You Say Worthless Junk, I Say Historical Artifact

I was at the library in Bay Village last night, looking for a specific translation of Dante's Inferno (not because I plan to read it or anything — I just need to make some photocopies and apply for permission to reprint about thirty-four lines from Canto IV in a new book we're doing at work). In the display case by the front door, they had about a dozen vintage telephones. It looked like an assortment of home and office phones from the 1950s through the 1980s to me, but I'm not an expert. I liked the Snoopy and Woodstock one, and there was a one with Mickey Mouse in a similar pose. I asked the librarian where they were from (it's not like they helpfully placed a sign within the case or anything) and I guess it's just some guy from the area who has a collection and wanted to display it. Okay: random.

Anyhow, I came across Legacies: Collecting America's History at the Smithsonian this morning. It's an online exhibit that's a companion to the new book of the same name from the Smithsonian Press. You can check out nifty pop-culture stuff like the Improved Veg-O-Matic II, Lunch boxes from the 1950s to the 1980s , or the 60 Minutes stopwatch. Sweet! I remember seeing Archie Bunker's chair, Fonzie's jacket, and Kermit the Frog on my last visit to the Smithsonian, which must have been in the summer of 1989.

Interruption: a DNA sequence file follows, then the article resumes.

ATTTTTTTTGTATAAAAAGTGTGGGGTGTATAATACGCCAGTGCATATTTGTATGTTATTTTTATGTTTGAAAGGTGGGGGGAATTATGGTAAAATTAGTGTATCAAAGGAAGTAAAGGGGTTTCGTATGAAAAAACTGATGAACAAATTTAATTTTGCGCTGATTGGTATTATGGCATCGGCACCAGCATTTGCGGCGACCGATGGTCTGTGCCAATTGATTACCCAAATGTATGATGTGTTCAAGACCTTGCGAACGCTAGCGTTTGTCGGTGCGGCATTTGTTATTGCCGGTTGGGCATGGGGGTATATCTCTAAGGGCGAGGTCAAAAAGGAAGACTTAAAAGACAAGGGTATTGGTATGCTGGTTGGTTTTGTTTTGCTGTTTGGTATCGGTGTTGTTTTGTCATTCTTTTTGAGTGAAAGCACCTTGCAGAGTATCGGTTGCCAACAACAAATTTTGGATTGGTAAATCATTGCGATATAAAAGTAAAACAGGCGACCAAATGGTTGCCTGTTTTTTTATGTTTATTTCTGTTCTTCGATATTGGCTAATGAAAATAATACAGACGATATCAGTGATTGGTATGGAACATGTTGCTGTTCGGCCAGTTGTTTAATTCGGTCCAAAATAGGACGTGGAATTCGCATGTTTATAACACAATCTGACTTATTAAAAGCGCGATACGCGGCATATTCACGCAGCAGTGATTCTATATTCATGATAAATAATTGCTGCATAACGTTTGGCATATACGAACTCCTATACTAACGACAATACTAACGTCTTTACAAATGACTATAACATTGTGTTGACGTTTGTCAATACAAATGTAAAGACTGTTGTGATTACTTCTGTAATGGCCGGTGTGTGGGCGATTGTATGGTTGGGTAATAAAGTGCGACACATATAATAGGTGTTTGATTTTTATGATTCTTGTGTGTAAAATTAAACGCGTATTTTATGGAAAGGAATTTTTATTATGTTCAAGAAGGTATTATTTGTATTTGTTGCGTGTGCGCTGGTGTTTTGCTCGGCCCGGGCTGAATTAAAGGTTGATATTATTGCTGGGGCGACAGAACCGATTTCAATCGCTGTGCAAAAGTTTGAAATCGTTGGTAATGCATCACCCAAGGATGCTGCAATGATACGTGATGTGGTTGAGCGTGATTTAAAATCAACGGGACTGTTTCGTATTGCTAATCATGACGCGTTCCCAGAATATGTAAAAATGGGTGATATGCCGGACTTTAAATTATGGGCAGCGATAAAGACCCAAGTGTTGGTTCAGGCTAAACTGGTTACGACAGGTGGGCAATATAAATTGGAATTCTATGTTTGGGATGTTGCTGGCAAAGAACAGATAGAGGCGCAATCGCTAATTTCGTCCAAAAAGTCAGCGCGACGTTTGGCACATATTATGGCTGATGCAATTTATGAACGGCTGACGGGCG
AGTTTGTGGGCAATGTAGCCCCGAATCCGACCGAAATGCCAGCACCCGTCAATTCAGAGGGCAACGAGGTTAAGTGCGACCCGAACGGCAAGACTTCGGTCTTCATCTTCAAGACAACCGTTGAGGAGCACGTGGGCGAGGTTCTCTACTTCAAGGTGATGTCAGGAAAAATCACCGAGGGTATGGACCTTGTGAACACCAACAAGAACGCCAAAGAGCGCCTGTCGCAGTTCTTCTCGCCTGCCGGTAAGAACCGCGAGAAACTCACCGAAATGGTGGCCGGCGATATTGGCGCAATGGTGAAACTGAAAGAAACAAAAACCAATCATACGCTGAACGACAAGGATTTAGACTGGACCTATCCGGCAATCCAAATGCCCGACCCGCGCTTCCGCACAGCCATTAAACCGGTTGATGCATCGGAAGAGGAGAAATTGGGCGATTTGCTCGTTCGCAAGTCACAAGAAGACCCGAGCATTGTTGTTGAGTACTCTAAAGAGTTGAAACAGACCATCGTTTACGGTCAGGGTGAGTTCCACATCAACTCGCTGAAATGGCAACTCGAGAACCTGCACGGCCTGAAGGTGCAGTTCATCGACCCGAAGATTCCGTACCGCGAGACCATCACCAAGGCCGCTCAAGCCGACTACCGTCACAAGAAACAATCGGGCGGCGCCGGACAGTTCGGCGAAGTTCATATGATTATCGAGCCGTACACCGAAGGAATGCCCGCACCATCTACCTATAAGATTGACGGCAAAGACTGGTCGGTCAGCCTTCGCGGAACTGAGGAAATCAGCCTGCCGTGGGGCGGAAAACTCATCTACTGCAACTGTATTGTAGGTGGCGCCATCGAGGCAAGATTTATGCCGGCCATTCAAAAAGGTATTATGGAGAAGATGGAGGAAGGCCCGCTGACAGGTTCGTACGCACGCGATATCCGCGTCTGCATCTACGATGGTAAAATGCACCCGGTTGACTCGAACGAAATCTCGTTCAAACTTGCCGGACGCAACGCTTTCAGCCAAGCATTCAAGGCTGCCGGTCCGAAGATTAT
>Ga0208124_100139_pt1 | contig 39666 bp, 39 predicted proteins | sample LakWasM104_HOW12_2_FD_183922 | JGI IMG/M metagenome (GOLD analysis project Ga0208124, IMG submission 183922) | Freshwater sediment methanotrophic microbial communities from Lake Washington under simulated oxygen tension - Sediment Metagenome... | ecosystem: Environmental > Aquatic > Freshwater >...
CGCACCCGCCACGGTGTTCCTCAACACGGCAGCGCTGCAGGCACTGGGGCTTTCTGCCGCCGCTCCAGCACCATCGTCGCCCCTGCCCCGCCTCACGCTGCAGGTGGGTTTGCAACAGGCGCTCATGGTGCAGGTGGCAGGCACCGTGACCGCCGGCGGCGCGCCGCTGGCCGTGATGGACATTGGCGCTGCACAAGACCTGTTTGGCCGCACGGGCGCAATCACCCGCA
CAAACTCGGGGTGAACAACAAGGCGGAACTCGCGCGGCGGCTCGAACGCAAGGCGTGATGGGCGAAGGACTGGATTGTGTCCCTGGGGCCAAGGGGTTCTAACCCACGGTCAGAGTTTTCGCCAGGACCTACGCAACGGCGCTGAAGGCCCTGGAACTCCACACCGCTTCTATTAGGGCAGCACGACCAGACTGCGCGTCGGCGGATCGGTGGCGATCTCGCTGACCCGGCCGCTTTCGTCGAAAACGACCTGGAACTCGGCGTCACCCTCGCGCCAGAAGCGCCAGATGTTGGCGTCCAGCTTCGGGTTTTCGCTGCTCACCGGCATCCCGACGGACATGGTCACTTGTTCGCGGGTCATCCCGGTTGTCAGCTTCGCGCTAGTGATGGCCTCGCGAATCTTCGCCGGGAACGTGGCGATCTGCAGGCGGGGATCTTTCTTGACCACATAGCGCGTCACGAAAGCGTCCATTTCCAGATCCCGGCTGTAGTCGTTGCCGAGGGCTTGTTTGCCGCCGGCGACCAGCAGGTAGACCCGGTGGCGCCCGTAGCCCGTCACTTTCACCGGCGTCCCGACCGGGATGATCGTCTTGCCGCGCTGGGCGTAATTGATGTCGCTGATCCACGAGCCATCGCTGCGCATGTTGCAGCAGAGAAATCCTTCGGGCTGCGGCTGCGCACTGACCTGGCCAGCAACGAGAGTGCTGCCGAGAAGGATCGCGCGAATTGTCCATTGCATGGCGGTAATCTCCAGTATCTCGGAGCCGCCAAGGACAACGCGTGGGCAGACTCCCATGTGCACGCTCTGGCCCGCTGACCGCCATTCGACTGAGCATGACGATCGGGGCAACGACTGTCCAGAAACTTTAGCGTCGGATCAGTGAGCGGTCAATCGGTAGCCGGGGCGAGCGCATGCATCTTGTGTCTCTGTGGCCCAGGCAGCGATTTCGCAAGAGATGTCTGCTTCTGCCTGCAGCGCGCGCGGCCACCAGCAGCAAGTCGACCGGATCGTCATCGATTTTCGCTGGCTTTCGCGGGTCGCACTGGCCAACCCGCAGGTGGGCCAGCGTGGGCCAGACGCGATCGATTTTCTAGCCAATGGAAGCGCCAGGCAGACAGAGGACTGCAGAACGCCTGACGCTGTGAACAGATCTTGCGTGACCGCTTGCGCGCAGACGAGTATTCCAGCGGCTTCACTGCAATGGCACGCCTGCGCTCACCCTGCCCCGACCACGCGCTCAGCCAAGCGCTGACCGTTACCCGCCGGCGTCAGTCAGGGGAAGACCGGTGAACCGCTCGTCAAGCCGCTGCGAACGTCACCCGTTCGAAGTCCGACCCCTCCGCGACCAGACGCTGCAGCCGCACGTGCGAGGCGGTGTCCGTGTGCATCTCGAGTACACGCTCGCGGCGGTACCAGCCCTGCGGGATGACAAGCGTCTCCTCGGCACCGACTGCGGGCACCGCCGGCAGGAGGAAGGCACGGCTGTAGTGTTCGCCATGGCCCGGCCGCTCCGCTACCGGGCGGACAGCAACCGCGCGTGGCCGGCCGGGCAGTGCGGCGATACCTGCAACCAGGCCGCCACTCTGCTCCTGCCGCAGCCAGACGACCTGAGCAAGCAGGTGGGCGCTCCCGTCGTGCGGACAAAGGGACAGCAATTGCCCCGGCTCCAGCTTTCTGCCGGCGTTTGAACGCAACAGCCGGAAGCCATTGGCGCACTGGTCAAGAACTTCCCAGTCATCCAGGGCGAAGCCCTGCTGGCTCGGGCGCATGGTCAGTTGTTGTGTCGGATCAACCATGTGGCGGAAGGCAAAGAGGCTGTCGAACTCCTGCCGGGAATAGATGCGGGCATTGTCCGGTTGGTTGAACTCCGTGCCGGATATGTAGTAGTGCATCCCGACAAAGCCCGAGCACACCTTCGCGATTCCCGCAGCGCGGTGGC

Of course, they also have real historical artifacts, but you'll have to discover those on your own because I've already goofed off enough this morning finding cover art for all the music in my iTunes library.

1 comment:

  1. Most of these great things are all from the Smithsonian National Museum of American History, which is currently closed for renovation until next summer.

    The Treasures of American History are currently on display at the Air and Space Museum.

    I too, remember a school trip in 6th grade to Washington DC, and have the photos to prove it. Now that I live here, I still want to go all the time.

    But then again, that's what I do for a living now, working at the National Archives.